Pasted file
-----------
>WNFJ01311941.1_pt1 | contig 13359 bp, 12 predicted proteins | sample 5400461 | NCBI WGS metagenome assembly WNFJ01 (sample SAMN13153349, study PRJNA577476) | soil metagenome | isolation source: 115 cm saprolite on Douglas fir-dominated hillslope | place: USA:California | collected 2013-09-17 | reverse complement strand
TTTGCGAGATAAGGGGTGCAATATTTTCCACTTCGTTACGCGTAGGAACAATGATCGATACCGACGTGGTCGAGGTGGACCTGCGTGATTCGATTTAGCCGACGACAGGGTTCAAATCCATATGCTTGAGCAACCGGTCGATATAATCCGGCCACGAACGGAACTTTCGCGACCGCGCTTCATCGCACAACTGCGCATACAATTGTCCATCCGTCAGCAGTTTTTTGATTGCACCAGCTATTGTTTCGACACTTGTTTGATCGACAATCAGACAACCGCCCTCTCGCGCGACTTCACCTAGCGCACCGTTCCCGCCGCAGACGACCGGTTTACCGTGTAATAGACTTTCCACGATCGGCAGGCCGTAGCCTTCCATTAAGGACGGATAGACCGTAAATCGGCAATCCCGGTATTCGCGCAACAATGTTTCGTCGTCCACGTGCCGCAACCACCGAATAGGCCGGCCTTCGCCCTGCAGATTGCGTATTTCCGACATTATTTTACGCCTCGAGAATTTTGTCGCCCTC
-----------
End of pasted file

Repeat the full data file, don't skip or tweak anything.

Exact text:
>WNFJ01311941.1_pt1 | contig 13359 bp, 12 predicted proteins | sample 5400461 | NCBI WGS metagenome assembly WNFJ01 (sample SAMN13153349, study PRJNA577476) | soil metagenome | isolation source: 115 cm saprolite on Douglas fir-dominated hillslope | place: USA:California | collected 2013-09-17 | reverse complement strand
TTTGCGAGATAAGGGGTGCAATATTTTCCACTTCGTTACGCGTAGGAACAATGATCGATACCGACGTGGTCGAGGTGGACCTGCGTGATTCGATTTAGCCGACGACAGGGTTCAAATCCATATGCTTGAGCAACCGGTCGATATAATCCGGCCACGAACGGAACTTTCGCGACCGCGCTTCATCGCACAACTGCGCATACAATTGTCCATCCGTCAGCAGTTTTTTGATTGCACCAGCTATTGTTTCGACACTTGTTTGATCGACAATCAGACAACCGCCCTCTCGCGCGACTTCACCTAGCGCACCGTTCCCGCCGCAGACGACCGGTTTACCGTGTAATAGACTTTCCACGATCGGCAGGCCGTAGCCTTCCATTAAGGACGGATAGACCGTAAATCGGCAATCCCGGTATTCGCGCAACAATGTTTCGTCGTCCACGTGCCGCAACCACCGAATAGGCCGGCCTTCGCCCTGCAGATTGCGTATTTCCGACATTATTTTACGCCTCGAGAATTTTGTCGCCCTC